As she made clear, Cather preferred to forget Alexander's Bridge. In her essay "My First Novels (There Were Two)," written in 1931, she locates her true beginning with O Pioneers! and dismisses Alexander's Bridge as a "studio picture"—that is, airless, not done on site—bearing the marks of a beginning writer fascinated by "interesting material" and "clever people" (On Writing 91, 93). But along the way she says something that qualifies her disparagement: "The impressions I tried to communicate on paper were genuine, but they were very shallow" (On Writing 91).
No one can deny shallowness: stilted dialogue, stagey settings (so many teas before cozy fires), Wilson's Poelike presentiments of a fatal flaw in Alexander, and of course the love-triangle plot. Wherein is the novel genuine? However hard to locate, a strain of something transcending the melodrama of the story has been sensed by a number of careful readers, beginning with Ferris Greenslet, Cather's Houghton Mifflin editor, who recommended it for publication, noting that he found "a spiritual sense of life" (qtd. in Woodress 216) in the manuscript. Edith Lewis, in her memoir, venturing a slight disagreement with her old friend, speaks of the novel's "gathering intensity and power," as though Cather's "true voice had broken through" (79). Among later commentators Bernice Slote, Susan J. Rosowski, and Elizabeth Ammons should be noted. Still, defining the elusive genuineness of the novel, its authenticity, remains a problem.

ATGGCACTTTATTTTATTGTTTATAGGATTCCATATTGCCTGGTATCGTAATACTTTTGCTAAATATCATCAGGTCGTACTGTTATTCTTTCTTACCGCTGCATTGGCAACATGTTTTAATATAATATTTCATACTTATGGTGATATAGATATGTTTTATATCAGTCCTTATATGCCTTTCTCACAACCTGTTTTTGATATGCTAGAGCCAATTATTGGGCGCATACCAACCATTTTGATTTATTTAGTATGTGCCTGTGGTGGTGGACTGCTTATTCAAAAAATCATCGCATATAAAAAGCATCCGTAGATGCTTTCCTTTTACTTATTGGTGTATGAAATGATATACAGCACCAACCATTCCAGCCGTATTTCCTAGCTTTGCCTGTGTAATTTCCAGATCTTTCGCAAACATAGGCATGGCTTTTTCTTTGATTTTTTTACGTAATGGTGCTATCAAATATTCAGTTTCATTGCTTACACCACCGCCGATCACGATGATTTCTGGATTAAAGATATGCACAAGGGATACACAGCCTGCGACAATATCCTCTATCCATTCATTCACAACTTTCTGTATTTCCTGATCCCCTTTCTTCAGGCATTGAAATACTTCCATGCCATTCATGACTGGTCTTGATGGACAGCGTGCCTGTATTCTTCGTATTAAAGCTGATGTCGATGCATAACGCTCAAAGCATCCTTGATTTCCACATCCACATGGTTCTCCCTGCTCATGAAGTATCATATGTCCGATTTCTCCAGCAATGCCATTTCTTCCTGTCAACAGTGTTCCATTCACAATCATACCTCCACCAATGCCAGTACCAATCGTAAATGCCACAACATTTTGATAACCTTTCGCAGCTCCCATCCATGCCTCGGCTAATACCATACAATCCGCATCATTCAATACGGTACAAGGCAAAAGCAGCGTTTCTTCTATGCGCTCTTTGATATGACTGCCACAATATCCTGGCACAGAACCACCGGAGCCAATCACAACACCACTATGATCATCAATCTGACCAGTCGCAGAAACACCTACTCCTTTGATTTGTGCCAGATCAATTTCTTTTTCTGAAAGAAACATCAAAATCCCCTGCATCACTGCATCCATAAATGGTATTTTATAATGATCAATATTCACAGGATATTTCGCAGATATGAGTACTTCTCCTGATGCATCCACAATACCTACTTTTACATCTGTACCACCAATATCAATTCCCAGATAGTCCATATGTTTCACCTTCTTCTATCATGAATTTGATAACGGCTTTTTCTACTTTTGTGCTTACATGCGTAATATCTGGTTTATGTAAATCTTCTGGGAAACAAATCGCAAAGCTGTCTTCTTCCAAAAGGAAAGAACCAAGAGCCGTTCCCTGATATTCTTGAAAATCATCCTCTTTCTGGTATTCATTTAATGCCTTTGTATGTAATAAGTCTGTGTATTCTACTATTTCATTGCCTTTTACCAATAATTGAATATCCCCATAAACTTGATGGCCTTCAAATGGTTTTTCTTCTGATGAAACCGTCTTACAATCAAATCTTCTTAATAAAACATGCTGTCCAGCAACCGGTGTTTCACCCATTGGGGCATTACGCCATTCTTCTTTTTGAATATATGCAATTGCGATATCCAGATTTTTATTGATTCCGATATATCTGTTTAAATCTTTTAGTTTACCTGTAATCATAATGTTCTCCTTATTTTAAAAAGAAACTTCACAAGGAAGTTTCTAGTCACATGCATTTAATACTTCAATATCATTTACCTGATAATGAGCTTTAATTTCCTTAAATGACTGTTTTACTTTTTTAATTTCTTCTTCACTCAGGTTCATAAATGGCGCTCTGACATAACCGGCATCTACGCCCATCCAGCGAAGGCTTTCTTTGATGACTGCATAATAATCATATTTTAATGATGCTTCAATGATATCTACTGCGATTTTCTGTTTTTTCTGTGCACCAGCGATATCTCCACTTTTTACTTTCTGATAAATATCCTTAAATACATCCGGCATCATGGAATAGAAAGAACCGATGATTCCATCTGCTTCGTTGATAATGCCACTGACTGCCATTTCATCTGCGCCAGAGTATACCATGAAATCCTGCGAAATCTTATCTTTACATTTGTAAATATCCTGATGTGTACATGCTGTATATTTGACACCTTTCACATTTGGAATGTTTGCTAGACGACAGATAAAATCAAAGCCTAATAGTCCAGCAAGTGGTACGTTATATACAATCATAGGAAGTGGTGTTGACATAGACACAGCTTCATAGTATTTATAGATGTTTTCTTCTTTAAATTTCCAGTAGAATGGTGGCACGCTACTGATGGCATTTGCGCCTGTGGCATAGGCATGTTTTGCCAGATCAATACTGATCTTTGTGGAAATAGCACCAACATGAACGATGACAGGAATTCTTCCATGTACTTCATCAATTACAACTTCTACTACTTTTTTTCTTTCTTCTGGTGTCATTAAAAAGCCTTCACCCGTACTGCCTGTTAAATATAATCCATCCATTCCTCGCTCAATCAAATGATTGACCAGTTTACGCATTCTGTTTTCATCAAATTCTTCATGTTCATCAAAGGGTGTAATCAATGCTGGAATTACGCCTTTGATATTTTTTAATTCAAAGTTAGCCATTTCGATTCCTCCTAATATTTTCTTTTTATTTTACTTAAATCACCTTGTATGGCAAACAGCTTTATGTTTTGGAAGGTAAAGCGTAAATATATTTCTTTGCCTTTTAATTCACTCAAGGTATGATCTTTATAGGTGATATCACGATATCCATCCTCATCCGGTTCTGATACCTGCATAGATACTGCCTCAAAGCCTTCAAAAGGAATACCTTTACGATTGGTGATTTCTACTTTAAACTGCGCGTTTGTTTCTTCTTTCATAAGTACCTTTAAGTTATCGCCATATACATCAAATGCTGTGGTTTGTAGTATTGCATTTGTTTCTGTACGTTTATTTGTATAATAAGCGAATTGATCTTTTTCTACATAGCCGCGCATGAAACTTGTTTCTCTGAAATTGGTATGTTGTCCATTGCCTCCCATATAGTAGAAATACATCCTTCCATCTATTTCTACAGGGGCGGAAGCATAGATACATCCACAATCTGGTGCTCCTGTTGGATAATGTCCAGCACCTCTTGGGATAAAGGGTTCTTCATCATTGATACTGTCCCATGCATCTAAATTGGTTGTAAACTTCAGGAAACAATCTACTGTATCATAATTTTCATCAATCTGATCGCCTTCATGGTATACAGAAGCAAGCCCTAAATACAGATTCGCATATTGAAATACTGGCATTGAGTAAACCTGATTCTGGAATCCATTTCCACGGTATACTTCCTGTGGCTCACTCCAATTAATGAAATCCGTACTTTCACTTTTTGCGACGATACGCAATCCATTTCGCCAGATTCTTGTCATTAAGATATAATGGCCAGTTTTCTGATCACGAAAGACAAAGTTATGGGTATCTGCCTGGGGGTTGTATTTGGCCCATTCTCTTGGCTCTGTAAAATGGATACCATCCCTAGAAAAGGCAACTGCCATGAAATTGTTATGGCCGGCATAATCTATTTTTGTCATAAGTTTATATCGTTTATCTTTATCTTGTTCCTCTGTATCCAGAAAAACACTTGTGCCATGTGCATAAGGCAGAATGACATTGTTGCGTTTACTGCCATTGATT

Cather herself seems to be considering the question of authorial genuineness in a letter of 1943 recalling how she came to write "Paul's Case." The story rose, she says, from her memory of a troubled boy in her Latin class and from her own feelings about the old New York Waldorf Astoria. She adds that most stories are made in this fashion, by a grafting of some figure with apart of "the writer's self" (letter to Mr. Phillipson). That phrase, "the writer's self," suggests an undercurrent of intensity, a nerve touched, that we respond to as authentic. Cather elsewhere asserted the centrality of her own involvement in what she wrote. For example, speaking at Bryn Mawr in 1927 she referred to "personal emotional experience" as the beginning ofevery "genuine imaginative production" ("Future of Art" 2).
What I hope to show is that some part of Cather is embedded in Alexander's Bridge and that—strangely—this part is her feeling about her "interesting material," which she so belittles in "My First Novels." In other words, what was engaging her emotional interest around 1911 was the international scene and its "clever people." She indeed did think then, as she put it in order to deny it, that "London is more engaging than . . . Gopher Prairie" (On Writing 92).